In every organsation there is always some level of internal politics.
It’s part of the fun…
The Veteran – The old-timer that has been in the company for years and years. He’s stuck in his ways, no budging. He’s not going to change the way he works, and nobody will be able to convince him otherwise.
The business process will need to run around him…
The VIP – the “manager” that everything has to go through his approval, or all hell will break loose. Doesn’t matter if he is really needed or not, he demands to included. “I am in charge of..”
The process will need to go through him…
The KOD (kiss of death) – the “special one” that everything he touched turns into a disaster.
The process will need to steer well away from him…
The Indecisive – the manager that never provides a decision.
The person that you know that will be a process bottleneck.
If he takes 2 days to answer a simple email now, why would he change?
The process will need to embed a bottleneck release for his step in the process…
These are just a few of the employee types in a typical organisation.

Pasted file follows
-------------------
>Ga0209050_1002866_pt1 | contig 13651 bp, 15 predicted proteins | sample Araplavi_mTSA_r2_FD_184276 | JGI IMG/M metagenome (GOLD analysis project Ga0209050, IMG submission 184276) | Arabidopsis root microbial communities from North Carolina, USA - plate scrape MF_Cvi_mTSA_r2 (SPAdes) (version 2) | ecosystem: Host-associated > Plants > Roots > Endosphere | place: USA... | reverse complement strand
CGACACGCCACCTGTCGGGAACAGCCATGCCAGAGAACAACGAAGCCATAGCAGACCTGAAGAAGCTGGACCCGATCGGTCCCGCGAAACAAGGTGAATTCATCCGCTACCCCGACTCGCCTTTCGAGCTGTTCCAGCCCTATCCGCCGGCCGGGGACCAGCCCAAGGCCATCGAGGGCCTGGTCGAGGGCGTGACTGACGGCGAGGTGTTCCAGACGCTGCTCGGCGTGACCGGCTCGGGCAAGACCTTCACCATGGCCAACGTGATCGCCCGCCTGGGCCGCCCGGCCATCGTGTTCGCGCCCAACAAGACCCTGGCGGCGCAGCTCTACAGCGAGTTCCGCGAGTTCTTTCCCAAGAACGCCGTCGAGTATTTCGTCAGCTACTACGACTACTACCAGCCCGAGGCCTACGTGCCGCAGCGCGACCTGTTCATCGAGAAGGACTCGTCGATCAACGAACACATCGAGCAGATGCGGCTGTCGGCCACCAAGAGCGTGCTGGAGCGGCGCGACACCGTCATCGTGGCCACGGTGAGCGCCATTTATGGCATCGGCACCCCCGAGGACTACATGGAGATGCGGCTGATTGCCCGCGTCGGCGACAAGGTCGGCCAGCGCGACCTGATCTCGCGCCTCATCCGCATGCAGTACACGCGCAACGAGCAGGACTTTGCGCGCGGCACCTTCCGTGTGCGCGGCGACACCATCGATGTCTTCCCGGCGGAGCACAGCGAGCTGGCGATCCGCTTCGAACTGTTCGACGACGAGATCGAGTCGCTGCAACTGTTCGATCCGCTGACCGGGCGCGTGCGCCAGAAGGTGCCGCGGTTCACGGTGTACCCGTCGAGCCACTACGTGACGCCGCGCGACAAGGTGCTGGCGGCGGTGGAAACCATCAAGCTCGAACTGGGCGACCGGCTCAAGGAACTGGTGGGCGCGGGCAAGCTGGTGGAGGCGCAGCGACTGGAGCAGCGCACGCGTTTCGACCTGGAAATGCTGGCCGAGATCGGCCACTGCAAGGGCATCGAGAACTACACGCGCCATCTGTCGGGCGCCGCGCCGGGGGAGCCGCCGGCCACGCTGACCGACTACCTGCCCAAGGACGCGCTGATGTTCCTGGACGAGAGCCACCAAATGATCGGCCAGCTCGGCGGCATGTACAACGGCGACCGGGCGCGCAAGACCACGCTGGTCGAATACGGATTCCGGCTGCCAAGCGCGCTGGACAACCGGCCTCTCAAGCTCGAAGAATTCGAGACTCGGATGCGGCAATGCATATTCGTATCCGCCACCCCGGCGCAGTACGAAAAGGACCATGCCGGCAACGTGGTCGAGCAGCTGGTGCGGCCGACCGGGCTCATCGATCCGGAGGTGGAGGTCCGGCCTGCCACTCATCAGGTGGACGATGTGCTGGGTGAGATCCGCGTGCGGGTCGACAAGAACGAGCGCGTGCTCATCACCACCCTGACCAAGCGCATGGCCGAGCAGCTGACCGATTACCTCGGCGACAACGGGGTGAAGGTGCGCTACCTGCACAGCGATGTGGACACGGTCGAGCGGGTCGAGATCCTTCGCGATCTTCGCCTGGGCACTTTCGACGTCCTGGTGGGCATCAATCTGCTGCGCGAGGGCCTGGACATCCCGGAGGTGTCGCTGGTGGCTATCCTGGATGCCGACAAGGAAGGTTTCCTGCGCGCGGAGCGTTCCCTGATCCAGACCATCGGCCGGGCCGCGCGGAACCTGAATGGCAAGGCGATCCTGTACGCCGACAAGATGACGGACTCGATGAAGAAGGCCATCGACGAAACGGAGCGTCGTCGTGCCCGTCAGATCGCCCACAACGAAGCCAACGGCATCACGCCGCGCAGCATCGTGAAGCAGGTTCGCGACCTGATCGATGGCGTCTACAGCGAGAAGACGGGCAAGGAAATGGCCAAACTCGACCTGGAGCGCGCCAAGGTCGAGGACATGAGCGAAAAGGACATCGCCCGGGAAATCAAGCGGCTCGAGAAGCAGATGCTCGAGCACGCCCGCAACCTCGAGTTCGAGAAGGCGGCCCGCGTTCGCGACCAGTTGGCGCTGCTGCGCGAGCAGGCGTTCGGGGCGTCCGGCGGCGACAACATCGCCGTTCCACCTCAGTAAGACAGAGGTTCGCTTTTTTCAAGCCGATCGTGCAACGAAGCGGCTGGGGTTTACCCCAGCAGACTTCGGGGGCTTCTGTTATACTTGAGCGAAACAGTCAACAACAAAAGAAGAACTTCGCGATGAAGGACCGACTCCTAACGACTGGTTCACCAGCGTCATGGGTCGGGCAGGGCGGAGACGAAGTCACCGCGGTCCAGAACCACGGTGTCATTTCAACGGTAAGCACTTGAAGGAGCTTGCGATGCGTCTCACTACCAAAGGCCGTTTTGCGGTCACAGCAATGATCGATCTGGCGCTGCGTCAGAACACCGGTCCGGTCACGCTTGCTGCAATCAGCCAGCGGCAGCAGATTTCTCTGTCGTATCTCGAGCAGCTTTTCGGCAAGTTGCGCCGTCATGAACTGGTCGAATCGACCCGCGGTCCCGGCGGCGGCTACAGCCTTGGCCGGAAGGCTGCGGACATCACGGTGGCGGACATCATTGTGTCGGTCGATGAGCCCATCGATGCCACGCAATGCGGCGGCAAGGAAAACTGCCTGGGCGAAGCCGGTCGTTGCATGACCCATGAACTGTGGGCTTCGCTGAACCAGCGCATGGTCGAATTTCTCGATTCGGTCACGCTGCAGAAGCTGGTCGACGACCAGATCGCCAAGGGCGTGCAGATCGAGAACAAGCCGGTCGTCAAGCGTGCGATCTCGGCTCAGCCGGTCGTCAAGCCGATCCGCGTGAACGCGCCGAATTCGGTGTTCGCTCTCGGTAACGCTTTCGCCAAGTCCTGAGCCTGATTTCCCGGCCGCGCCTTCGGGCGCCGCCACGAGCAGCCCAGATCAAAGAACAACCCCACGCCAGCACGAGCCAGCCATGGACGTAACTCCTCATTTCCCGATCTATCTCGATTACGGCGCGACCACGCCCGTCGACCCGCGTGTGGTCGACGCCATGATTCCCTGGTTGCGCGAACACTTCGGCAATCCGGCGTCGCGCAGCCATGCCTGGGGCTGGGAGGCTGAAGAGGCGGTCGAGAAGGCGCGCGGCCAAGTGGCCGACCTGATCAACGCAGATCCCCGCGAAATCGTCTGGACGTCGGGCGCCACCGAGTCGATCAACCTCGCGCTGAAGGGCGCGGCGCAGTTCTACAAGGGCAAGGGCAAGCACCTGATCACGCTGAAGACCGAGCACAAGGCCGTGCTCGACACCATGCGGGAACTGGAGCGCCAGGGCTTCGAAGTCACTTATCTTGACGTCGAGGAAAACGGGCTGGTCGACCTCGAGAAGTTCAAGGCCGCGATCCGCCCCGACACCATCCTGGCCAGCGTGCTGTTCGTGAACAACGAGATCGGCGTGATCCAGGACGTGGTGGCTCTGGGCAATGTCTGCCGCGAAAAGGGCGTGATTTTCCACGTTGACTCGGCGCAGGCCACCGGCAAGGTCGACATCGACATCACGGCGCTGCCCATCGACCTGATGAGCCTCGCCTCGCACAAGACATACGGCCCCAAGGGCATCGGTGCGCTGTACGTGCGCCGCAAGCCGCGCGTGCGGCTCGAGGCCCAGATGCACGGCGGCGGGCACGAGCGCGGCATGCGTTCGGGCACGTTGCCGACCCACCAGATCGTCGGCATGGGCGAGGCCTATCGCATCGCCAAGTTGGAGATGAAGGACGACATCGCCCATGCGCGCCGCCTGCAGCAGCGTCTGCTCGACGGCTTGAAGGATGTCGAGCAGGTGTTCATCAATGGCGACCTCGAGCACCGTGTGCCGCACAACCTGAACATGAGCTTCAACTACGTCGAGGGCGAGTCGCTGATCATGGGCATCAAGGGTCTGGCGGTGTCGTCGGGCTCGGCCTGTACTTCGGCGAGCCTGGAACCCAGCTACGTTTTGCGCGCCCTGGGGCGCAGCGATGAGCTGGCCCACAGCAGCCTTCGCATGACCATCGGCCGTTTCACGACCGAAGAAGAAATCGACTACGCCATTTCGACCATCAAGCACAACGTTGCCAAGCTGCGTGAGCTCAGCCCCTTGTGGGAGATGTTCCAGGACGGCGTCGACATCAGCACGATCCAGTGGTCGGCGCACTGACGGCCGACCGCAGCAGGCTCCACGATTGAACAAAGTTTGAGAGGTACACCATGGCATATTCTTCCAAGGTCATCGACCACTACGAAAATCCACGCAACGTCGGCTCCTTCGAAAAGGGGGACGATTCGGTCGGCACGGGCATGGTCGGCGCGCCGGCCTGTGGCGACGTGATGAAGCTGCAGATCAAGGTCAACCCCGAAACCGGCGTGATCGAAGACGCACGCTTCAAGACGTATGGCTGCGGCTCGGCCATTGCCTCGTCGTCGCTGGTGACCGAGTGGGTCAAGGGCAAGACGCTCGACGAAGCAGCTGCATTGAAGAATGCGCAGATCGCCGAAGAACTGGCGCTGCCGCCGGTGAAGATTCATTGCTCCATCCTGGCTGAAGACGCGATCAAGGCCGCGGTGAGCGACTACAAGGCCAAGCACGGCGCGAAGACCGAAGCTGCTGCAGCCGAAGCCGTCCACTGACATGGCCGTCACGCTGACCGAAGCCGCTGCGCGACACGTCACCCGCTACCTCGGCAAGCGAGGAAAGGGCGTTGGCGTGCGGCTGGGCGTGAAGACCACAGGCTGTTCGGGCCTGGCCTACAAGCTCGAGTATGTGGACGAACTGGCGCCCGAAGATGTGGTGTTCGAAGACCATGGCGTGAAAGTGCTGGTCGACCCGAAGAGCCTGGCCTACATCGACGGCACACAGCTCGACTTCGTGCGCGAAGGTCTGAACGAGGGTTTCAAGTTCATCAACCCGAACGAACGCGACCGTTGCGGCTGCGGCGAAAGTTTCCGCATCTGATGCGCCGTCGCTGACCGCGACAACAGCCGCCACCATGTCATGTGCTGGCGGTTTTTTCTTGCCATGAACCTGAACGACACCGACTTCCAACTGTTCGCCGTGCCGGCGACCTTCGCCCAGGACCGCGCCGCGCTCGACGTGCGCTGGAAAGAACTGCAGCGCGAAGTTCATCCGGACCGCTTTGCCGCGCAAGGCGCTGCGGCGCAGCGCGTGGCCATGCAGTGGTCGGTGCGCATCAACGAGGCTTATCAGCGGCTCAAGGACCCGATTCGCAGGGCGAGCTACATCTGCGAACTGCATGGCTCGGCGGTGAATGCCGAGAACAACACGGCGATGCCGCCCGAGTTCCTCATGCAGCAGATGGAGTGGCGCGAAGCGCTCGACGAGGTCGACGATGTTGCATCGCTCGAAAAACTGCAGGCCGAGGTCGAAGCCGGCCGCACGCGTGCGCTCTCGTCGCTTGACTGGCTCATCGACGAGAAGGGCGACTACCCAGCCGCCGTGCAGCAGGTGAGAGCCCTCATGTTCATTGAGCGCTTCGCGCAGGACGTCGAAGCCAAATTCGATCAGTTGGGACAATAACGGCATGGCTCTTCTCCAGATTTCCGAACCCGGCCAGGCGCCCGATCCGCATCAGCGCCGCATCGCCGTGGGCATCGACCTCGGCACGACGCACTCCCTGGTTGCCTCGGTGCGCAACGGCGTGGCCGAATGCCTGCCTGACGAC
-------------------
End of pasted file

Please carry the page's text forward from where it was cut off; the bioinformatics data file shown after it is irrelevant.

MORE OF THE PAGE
Designing a Business Proccess – Internal Politics
The proper and correct way to design a business process – is to disregard any internal politics, focus on building a solution that will solve the business pain.
Design the process around the process, not around users.
But can you really disregard internal politics?
In real life it’s harder. Not impossible, but harder.
In every organisation you pick your battles. User acceptance is a real issue when implementing a BPM solution. You want the process to be accepted and used by the end-users. You need their cooporation to make it succeed.
Implementing a business process always involves change.
You know there will always be an element of resistance to change. Should you take it into consideration when designing the the process, or not?
How do you design a business process that will be efficent, will solve the business pain, and will overcome internal politics?